Glucin is the name of an artificial sweetening agent similar to saccharin that was used in the early 20th century.[1] The substance is a sodium salt derived from coal tar. It is composed of a mixture of mono- and di-sulfonic acids with a chemical formula of C19H16N4.[2] It typically appears as a light brown powder, easily soluble in water. It is insoluble in ether and chloroform. Glucin is about three hundred times sweeter than cane sugar.[2]

The use of glucin as a food additive is prohibited in much of the United States due to concerns about its health effects.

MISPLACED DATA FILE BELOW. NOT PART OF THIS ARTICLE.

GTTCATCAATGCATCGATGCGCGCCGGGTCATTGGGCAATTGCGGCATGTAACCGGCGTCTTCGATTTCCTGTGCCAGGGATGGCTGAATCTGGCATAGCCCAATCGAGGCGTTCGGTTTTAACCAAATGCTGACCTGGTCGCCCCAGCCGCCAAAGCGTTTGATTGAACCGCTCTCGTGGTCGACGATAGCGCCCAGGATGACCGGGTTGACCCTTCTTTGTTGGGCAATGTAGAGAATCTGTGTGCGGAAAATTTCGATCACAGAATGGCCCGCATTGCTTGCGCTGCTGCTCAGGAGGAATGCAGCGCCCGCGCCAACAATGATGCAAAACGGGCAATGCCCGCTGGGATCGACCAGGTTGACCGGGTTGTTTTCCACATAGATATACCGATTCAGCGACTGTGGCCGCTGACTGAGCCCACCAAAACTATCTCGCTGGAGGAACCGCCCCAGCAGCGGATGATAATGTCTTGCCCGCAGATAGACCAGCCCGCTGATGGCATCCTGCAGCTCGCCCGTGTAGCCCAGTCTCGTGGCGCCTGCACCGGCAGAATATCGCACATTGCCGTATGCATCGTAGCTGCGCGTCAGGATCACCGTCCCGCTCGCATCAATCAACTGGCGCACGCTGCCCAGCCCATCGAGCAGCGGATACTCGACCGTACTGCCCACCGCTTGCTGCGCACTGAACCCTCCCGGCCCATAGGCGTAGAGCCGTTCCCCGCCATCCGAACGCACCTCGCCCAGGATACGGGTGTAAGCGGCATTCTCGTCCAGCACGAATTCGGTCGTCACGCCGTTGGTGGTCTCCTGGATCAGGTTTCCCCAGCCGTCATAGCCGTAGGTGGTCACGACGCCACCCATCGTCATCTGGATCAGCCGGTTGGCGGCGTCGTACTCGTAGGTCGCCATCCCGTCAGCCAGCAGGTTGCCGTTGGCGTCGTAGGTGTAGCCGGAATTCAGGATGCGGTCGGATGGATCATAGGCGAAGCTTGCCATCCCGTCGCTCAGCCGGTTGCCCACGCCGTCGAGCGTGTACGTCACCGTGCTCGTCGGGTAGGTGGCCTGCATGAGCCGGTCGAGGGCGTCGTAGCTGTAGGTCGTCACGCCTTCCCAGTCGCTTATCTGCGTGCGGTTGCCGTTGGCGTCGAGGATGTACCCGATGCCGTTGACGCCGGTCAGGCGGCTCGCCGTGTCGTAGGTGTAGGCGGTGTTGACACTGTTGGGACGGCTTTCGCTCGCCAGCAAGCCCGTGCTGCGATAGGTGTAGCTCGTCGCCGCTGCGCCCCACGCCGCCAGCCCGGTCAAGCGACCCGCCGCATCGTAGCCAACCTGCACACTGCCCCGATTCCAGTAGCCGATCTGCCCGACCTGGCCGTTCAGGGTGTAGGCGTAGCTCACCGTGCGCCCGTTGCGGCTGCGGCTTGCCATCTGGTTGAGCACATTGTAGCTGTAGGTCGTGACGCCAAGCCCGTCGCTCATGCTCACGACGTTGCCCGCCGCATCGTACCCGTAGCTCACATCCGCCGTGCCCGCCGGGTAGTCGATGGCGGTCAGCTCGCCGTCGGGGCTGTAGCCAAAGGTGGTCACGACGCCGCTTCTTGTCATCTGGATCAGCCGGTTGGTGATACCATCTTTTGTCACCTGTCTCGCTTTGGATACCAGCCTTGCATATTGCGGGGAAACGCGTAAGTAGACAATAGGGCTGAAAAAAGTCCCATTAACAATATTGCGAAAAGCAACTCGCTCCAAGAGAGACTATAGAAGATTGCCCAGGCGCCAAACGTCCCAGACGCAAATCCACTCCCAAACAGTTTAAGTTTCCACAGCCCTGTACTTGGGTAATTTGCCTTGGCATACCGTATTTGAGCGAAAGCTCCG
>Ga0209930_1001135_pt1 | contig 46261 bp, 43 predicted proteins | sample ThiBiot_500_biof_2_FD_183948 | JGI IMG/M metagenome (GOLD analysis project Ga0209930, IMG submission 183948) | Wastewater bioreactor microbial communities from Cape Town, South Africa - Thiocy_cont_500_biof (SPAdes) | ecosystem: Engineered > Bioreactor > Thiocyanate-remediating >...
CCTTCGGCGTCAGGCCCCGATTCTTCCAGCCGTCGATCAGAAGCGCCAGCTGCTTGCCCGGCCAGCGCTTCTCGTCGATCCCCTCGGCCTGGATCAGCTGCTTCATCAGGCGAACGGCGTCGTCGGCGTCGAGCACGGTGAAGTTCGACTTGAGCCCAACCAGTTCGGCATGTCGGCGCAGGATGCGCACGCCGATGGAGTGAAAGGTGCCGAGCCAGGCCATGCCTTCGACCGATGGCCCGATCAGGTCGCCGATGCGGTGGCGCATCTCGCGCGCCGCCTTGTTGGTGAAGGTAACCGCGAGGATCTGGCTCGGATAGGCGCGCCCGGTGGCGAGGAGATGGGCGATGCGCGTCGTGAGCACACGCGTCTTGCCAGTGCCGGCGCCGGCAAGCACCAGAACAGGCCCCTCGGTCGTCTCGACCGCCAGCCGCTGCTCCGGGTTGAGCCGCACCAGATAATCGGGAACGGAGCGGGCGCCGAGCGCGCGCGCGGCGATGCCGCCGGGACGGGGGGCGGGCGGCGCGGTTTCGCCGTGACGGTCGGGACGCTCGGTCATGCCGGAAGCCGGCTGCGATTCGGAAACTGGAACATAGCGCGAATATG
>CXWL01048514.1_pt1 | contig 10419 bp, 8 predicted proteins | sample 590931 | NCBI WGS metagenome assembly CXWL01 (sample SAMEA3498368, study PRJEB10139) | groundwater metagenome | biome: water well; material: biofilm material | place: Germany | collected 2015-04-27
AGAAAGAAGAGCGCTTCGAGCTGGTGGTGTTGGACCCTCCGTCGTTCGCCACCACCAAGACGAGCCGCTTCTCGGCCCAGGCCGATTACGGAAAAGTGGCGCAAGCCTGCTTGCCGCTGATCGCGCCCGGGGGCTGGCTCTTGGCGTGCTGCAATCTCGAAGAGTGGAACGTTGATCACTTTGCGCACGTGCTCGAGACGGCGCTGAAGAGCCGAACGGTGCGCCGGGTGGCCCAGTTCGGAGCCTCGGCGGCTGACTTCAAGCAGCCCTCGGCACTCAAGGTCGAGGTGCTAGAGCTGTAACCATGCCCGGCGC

1. ^ Ward, Artemas (1911). The Grocer's Encyclopedia. New York.
  2. ^ a b Leach, Albert Ernest (1913). Food Inspection and Analysis: For the Use of Public Analysts, Health Officers, Sanitary Chemists, and Food Economists. Chapman & Hall. p. 855.